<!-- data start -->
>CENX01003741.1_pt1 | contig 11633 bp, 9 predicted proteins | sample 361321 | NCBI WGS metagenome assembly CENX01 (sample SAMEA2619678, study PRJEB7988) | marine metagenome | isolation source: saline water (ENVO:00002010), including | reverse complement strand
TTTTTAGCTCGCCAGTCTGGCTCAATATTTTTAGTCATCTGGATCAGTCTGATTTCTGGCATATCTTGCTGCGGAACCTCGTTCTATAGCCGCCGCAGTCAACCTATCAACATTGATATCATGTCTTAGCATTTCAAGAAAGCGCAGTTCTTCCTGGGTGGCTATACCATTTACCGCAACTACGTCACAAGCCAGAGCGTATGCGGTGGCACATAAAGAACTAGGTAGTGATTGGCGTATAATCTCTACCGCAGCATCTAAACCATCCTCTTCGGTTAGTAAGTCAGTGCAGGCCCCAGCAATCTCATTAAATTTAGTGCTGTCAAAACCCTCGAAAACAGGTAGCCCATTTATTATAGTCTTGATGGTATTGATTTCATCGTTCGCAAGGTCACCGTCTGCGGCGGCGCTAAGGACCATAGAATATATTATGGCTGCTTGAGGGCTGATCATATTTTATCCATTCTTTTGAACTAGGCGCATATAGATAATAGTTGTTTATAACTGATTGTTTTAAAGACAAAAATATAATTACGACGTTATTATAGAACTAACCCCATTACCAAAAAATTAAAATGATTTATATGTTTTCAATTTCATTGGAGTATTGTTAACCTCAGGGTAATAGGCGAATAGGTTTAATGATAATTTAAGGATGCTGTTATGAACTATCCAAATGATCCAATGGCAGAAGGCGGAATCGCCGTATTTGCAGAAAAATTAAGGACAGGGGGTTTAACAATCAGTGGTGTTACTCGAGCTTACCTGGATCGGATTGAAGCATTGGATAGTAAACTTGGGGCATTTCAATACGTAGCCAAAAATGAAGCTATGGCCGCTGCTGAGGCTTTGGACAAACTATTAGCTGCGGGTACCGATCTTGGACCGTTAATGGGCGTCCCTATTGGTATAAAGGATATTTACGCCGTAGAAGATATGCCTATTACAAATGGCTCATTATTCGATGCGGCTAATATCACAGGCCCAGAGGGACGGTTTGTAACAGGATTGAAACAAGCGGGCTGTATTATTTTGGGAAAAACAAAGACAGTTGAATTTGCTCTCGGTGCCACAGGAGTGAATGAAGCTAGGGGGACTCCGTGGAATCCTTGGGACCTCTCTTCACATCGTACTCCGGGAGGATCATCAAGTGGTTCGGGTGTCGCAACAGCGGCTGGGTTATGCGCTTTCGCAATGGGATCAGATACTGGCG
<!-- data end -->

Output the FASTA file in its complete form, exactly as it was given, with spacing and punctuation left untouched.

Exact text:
>CENX01003741.1_pt1 | contig 11633 bp, 9 predicted proteins | sample 361321 | NCBI WGS metagenome assembly CENX01 (sample SAMEA2619678, study PRJEB7988) | marine metagenome | isolation source: saline water (ENVO:00002010), including | reverse complement strand
TTTTTAGCTCGCCAGTCTGGCTCAATATTTTTAGTCATCTGGATCAGTCTGATTTCTGGCATATCTTGCTGCGGAACCTCGTTCTATAGCCGCCGCAGTCAACCTATCAACATTGATATCATGTCTTAGCATTTCAAGAAAGCGCAGTTCTTCCTGGGTGGCTATACCATTTACCGCAACTACGTCACAAGCCAGAGCGTATGCGGTGGCACATAAAGAACTAGGTAGTGATTGGCGTATAATCTCTACCGCAGCATCTAAACCATCCTCTTCGGTTAGTAAGTCAGTGCAGGCCCCAGCAATCTCATTAAATTTAGTGCTGTCAAAACCCTCGAAAACAGGTAGCCCATTTATTATAGTCTTGATGGTATTGATTTCATCGTTCGCAAGGTCACCGTCTGCGGCGGCGCTAAGGACCATAGAATATATTATGGCTGCTTGAGGGCTGATCATATTTTATCCATTCTTTTGAACTAGGCGCATATAGATAATAGTTGTTTATAACTGATTGTTTTAAAGACAAAAATATAATTACGACGTTATTATAGAACTAACCCCATTACCAAAAAATTAAAATGATTTATATGTTTTCAATTTCATTGGAGTATTGTTAACCTCAGGGTAATAGGCGAATAGGTTTAATGATAATTTAAGGATGCTGTTATGAACTATCCAAATGATCCAATGGCAGAAGGCGGAATCGCCGTATTTGCAGAAAAATTAAGGACAGGGGGTTTAACAATCAGTGGTGTTACTCGAGCTTACCTGGATCGGATTGAAGCATTGGATAGTAAACTTGGGGCATTTCAATACGTAGCCAAAAATGAAGCTATGGCCGCTGCTGAGGCTTTGGACAAACTATTAGCTGCGGGTACCGATCTTGGACCGTTAATGGGCGTCCCTATTGGTATAAAGGATATTTACGCCGTAGAAGATATGCCTATTACAAATGGCTCATTATTCGATGCGGCTAATATCACAGGCCCAGAGGGACGGTTTGTAACAGGATTGAAACAAGCGGGCTGTATTATTTTGGGAAAAACAAAGACAGTTGAATTTGCTCTCGGTGCCACAGGAGTGAATGAAGCTAGGGGGACTCCGTGGAATCCTTGGGACCTCTCTTCACATCGTACTCCGGGAGGATCATCAAGTGGTTCGGGTGTCGCAACAGCGGCTGGGTTATGCGCTTTCGCAATGGGATCAGATACTGGCG